Making St. Lucia Buns (Lussekatter)

“Lucy cats” is another of their many names. With two little currant or raisin eyes on one end, they’d certainly be reminiscent of a cat with a fluffy curled up tail. Think? I took a big box of these to a party on Saturday and happened to be standing nearby when a woman blurted out “Somebody tell me which bakery these came from, because they’re the best rolls I’ve ever eaten!” I then had to pretend to be embarrassed as several people pointed over my way. Aw shucks, it was me. I was impossible to deal with for the rest of the evening, just ask the missus.

But that’s the sort of reaction these buns get. They’re fluffy and moist to the bite, exotic on the tongue and bewitching to the eye (they look like little flames to me). It’s a devastating combo. Plus you can make them start-to-finish in only a couple of hours. Oh yes, I’ll be making these again. Start by getting your ingredients together. Crush or grind the saffron as finely as you reasonably can. Add it to the milk and set the mixture on a low stove. Warm it and stir it but don’t simmer it. You just want to infuse the milk with all that lovely flavor and color. Set it aside to cool.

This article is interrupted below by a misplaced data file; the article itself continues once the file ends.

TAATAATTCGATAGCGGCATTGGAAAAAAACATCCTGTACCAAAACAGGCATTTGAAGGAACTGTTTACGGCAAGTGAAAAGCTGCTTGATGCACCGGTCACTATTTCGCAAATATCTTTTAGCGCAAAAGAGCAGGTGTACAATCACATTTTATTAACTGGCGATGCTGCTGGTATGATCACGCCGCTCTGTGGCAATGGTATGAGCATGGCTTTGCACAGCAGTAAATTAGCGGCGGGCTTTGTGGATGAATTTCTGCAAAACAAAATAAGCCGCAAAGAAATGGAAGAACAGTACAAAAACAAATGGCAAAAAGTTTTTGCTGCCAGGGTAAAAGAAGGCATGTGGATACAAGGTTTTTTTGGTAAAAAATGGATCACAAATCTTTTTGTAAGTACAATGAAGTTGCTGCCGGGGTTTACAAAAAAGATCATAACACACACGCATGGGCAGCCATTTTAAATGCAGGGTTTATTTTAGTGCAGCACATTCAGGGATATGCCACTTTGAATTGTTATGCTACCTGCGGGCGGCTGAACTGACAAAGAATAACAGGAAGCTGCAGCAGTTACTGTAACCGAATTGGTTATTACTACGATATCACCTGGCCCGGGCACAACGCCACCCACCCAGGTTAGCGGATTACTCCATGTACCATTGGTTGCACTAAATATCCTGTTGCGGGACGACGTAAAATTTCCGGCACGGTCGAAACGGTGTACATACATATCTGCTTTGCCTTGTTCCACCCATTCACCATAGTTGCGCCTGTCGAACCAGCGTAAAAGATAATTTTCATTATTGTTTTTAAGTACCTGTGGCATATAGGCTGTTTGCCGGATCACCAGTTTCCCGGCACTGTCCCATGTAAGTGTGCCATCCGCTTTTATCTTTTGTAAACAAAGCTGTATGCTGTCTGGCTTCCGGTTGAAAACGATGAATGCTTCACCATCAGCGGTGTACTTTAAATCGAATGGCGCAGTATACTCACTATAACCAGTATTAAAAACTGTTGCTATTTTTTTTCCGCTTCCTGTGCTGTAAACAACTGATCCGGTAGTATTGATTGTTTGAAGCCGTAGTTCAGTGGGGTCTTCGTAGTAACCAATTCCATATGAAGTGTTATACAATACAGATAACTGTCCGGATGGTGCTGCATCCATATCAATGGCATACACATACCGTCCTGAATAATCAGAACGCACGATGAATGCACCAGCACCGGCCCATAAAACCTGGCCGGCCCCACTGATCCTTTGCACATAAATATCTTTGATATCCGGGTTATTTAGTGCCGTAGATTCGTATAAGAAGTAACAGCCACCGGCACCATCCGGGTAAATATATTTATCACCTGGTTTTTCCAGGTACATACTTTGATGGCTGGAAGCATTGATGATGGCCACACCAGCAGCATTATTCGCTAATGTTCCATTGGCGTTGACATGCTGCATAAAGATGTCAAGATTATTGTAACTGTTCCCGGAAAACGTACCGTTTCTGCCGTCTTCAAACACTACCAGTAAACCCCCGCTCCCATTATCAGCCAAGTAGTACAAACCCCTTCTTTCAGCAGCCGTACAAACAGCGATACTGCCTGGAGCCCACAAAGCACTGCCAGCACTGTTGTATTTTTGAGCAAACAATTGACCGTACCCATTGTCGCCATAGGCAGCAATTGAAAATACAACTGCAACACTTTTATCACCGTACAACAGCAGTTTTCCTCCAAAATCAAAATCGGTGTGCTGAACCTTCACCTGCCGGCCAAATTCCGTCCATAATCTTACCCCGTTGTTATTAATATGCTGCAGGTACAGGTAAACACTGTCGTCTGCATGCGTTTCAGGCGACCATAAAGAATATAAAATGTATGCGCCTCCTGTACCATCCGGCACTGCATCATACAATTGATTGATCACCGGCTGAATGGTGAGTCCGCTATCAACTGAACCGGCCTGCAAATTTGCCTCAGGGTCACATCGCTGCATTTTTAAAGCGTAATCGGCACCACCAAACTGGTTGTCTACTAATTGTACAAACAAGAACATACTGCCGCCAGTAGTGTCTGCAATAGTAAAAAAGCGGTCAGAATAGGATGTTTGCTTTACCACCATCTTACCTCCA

St. Lucia Buns (Lussekatter) Recipe

These lovely “S” shaped buns are commonly made with quark (kesella) but that’s not terribly easy to find in the States. Mascarpone is an excellent substitute (homemade if you’re feeling ambitious!). Crème fraîche can also be used, but sour cream is perfectly good as well. Most recipes for these call for fresh yeast, but I’ve converted it instant. As my dear departed grandmother Margaret liked to say “why not do it the easy way?” God she was a great lady. Anyway, here’s what you need:

1 gram saffron threads
16 ounces (2 cups) milk
2 lbs. 3 ounces (7 cups) all-purpose flour
4.5 ounces (2/3 cup) sugar
1/2 teaspoon salt
2 tablespoons (20 grams) instant yeast
8 ounces quark or sour cream (room temperature)
3.5 ounces (7 tablespoons) soft butter
egg wash
raisins (optional)